Cholera Vaccination Initiative Launched in Haiti
Vaxchora is the only FDA-approved vaccine for the prevention of cholera
Haiti has launched a massive cholera vaccination campaign, but many health officials have concerns regarding the island’s water and sanitation infrastructure. Hurricane Matthew struck Haiti in October destroying much of the southwestern region's water and sanitation infrastructure.
“The cholera campaign was initiated in two southern areas targeting 820,000 people,” said Ernsly Jackson, an immunization specialist for UNICEF Haiti.
Haiti has battled a cholera outbreak that has sickened more than 800,000 people and killed about 9,000 since 2010. Although tough to eradicate, cholera cases had declined from a peak in 2010-11.
This immunization campaign will mark the first time that so many people will be given only one dose of the cholera vaccine.
Normally, the cholera vaccine is given in two doses.
The two-dose vaccine lasts for two years, according to the United Kingdom's National Health Service, but it is not known exactly how long the single dose lasts.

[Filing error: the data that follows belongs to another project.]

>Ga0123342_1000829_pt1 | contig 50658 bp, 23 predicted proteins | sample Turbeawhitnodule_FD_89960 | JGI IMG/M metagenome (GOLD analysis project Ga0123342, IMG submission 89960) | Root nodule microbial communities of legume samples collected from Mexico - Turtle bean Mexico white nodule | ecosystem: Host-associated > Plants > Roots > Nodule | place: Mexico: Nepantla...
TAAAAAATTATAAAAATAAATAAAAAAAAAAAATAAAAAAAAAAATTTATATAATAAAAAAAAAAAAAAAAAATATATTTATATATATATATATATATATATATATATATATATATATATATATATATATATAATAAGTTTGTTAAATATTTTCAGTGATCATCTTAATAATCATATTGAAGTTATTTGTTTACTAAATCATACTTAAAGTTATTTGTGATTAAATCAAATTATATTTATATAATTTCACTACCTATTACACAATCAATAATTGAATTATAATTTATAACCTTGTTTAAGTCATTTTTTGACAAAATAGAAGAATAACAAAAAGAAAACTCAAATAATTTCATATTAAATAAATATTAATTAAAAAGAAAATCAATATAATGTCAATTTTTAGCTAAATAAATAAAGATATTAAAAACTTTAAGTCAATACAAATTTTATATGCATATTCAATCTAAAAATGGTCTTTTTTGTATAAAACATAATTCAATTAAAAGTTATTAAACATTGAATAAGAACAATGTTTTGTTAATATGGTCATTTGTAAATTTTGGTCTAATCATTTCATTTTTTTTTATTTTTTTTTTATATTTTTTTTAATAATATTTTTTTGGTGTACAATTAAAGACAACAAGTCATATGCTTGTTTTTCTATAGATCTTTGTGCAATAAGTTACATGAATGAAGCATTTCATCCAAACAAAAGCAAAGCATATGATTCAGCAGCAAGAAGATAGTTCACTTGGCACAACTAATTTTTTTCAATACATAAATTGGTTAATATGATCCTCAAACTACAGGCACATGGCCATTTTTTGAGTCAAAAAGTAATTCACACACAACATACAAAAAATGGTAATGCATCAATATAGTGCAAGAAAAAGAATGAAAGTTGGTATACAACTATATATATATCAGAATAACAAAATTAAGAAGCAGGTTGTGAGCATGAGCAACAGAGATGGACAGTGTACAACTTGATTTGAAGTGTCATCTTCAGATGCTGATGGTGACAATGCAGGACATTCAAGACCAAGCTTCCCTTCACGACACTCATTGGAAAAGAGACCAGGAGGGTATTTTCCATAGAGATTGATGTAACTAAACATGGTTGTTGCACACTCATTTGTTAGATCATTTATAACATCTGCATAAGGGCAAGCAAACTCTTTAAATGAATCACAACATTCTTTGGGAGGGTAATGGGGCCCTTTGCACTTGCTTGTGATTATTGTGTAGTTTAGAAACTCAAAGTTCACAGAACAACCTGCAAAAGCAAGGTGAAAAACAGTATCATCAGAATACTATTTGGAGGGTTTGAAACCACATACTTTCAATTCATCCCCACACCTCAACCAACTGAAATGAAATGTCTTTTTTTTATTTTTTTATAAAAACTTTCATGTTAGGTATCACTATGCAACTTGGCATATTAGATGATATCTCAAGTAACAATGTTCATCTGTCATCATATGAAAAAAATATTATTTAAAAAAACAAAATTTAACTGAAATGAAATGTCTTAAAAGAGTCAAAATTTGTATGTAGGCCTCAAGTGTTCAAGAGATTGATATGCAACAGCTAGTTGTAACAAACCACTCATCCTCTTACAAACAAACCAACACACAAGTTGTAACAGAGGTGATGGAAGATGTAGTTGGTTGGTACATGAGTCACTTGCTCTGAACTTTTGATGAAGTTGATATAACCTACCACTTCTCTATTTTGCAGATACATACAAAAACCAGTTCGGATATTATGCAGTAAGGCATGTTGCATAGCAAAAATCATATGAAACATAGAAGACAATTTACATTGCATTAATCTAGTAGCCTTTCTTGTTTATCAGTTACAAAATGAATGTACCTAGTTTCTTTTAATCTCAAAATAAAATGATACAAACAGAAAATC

The U.S. Food and Drug Administration (FDA) approved Vaxchora, a vaccine for the prevention of cholera caused by serogroup O1 in adults 18 through 64 years of age traveling to cholera-affected areas.
Vaxchora is the only FDA-approved vaccine for the prevention of cholera.
Cholera, a disease caused by Vibrio cholerae bacteria, is acquired by ingesting contaminated water or food and causes a watery diarrhea that can range from mild to extremely severe. Often the infection is mild; however, severe cholera is characterized by profuse diarrhea and vomiting, leading to dehydration.
It is potentially life threatening if treatment with antibiotics and fluid replacement is not initiated promptly. According to the World Health Organization, serogroup O1 is the predominant cause of cholera globally.